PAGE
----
In case that wasn't enough, it also has a massive party ship docked at a New York pier with the words "THE BUD LIGHT HOTEL" emblazoned on the side. The ship is on loan from Norwegian Cruise Lines and is serving as a base for about 4,000 guests. After taking control of it earlier this week, Anheuser Busch slapped its Bud Light logo on just about everything in less than 24 hours, down to the tiny shampoo bottles in the cabins.
Even crew members' uniforms have Bud Light stitched onto the sleeves.
Tucked away in a room aboard the ship on Sunday will be Bud Light's "social command center," complete with giant flat screen TVs and computers to monitor whatever may be happening.
In case the 18-member team is second-guessing a tweet it dreams up, Anheuser Busch says its legal team will be on call for consultation.
SECOND QUARTER: STEPHEN COLBERT GETS CRACKIN'
Goodbye Psy, hello "freeberty."
Wonderful Pistachios is back for its second straight Super Bowl ad. This time, the 15-second spots will star funnyman Stephen Colbert, who's known for making up words such as "truthiness" and "freeberty" (presumably a mash-up of freedom and liberty, two of his favorite things). The ads launch a yearlong sponsorship deal featuring the tagline "Get Crackin', America."
Roll Global, which also owns Fiji Water and POM Wonderful juice, says its Super Bowl ad last year starring Korean pop singer Psy was a huge hit, with sales up 18 percent year over year.
Good for them, but some viewers are getting a little tired of that horsey dance.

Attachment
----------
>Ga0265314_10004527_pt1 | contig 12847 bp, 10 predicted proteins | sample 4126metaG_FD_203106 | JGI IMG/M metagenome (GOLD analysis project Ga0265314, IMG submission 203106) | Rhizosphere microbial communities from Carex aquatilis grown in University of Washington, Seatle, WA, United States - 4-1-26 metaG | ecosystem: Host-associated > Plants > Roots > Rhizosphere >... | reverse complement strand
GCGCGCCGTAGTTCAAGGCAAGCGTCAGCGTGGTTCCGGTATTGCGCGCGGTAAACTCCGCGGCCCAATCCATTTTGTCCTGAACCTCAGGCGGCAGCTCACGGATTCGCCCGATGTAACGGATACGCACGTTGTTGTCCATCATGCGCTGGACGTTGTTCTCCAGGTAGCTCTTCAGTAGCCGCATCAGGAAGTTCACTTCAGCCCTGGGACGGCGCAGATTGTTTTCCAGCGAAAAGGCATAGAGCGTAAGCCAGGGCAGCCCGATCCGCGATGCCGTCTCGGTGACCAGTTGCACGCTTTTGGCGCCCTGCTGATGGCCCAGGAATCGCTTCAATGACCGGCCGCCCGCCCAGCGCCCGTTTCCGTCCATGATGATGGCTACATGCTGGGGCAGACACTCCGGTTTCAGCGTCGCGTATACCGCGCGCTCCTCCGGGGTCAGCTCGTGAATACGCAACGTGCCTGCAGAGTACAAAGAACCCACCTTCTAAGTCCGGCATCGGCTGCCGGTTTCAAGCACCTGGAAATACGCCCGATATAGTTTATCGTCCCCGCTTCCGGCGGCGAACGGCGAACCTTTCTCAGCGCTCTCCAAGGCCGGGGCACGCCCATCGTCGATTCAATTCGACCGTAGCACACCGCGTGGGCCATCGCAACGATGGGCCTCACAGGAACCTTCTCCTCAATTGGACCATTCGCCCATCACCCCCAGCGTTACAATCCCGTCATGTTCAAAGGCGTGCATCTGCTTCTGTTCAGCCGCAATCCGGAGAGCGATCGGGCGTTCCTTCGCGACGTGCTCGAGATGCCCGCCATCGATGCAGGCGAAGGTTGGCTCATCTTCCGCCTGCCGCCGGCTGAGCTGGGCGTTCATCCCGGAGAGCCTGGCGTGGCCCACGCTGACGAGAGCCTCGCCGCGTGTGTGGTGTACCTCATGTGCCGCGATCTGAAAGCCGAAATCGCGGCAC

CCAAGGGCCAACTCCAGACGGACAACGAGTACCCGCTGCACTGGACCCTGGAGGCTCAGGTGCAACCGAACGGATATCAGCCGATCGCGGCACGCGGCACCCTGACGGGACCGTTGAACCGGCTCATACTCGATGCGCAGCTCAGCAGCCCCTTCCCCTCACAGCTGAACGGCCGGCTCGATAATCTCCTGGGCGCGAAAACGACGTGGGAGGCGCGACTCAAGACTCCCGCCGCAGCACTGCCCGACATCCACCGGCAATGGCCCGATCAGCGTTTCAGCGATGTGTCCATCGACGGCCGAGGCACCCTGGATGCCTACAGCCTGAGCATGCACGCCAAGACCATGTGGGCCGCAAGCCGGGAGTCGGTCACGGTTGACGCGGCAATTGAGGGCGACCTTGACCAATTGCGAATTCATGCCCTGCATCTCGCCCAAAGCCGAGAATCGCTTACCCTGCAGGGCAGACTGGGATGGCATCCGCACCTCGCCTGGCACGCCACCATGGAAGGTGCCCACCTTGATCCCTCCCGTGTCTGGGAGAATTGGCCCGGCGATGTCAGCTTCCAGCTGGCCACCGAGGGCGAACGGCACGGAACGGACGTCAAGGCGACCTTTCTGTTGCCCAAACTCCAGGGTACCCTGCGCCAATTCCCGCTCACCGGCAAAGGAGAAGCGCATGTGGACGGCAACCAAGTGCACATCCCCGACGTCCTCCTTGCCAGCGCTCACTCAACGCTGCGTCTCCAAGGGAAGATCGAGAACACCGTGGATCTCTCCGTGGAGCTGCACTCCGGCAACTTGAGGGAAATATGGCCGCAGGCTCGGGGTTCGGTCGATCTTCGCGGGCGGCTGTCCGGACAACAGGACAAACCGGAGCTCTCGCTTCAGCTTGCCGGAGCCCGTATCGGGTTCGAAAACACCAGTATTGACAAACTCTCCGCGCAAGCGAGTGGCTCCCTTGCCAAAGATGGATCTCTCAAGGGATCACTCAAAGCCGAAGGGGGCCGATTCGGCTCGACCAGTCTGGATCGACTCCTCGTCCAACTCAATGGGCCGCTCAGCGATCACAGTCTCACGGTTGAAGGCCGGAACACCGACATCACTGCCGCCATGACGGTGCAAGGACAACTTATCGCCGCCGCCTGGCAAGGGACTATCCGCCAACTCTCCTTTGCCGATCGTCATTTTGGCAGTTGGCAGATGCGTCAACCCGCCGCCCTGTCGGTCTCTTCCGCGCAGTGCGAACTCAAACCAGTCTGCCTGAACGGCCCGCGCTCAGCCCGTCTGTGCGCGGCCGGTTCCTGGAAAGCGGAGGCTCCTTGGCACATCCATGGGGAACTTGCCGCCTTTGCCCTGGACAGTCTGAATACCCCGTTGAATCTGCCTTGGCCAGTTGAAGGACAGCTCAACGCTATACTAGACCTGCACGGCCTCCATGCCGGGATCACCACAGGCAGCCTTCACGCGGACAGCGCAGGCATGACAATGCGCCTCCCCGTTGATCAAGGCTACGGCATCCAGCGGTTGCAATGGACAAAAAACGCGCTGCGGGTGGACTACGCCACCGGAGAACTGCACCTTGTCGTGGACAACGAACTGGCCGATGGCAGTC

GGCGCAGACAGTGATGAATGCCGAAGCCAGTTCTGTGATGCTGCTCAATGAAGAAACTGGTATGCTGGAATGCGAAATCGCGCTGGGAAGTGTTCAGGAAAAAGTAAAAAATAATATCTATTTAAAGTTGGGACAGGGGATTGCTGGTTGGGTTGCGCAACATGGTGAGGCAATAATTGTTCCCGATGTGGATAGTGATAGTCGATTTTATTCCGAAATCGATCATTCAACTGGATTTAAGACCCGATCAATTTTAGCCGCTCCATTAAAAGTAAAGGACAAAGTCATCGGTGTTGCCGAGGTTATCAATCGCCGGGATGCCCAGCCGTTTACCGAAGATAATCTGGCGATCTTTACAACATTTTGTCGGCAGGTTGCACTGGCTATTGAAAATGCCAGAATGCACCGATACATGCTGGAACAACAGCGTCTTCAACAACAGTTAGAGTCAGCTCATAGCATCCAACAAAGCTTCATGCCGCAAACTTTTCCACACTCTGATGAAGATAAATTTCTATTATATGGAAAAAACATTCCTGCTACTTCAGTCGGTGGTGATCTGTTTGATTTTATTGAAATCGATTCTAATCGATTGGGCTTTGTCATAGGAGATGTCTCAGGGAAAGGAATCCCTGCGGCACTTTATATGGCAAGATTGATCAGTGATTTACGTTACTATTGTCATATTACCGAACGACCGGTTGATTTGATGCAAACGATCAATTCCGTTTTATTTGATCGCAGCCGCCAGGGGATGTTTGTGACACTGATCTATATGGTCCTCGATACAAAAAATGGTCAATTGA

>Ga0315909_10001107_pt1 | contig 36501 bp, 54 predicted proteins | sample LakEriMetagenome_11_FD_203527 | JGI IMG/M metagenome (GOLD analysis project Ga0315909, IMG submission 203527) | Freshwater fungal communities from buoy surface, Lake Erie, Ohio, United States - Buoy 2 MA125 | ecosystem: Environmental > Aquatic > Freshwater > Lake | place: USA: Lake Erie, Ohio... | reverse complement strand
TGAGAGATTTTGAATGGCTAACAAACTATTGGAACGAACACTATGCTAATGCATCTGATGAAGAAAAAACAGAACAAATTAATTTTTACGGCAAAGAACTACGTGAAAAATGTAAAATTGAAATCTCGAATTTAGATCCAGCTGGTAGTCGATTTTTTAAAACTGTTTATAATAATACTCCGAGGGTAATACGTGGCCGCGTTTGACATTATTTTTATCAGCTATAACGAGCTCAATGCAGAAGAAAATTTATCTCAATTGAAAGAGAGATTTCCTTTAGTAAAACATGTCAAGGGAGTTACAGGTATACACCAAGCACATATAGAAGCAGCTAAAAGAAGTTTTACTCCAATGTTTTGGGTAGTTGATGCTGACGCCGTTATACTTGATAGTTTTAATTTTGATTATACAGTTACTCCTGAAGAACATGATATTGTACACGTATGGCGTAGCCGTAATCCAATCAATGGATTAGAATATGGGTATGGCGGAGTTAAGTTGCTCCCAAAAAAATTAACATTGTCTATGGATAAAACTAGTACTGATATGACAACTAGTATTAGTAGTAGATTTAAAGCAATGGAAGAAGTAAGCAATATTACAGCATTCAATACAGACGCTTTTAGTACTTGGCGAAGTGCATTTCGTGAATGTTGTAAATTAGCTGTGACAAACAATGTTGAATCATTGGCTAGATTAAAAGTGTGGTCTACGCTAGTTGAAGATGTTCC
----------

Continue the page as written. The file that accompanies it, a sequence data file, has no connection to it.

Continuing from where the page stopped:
New York City dwellers may already noticed teasers for the new ads starring Colbert playing on TV screens in the back of taxis over the past week.
SECOND HALF: BOB DYLAN VERSUS JOHN STAMOS
Chobani may feature a Bob Dylan song in its ad, but rival Oikos has Full House star John Stamos — better known as Uncle Jesse to fans of the sitcom.
In Chobani's big game debut, the tune of "I Want You" plays as an angry bear ransacks a country store for something good to eat.
Meanwhile, Dannon's Oikos ad shows Stamos sitting with a woman who seductively licks some stray yogurt from his finger, then his upper lip. The scene heats up when some yogurt falls on his lap — but the moment is ruined when fellow Full House stars Bob Saget and Dave Coulier interrupt with offer to clean it up.
For those who didn't watch Full House: the joke is that Saget's character was a clean freak. As daughter Michelle would say...How rude.
FOURTH QUARTER: SCARLETT JOHANSSON'S POLITCALLY CHARGED FIZZY WATER
Who knew seltzer could be so controversial?
SodaStream's ad starring the actress Scarlett Johansson has already gotten plenty of attention for the soda machine maker. The ad prompted the "Her" star cut ties with Oxfam International, which took issue with SodaStream's large factory in an Israeli West Bank settlement.
Meanwhile, Oxfam is planning to bring attention to another issue during the game: Pepsi's "land grabs" in countries such as Brazil and Cambodia, where it says the company's sugar suppliers have robbed farmers of their rights and kicked them off their land.
Oxfam says it has about 1,000 people signed up to tweet and post on Facebook during the game.
Follow Candice Choi at www.twitter.com/candicechoi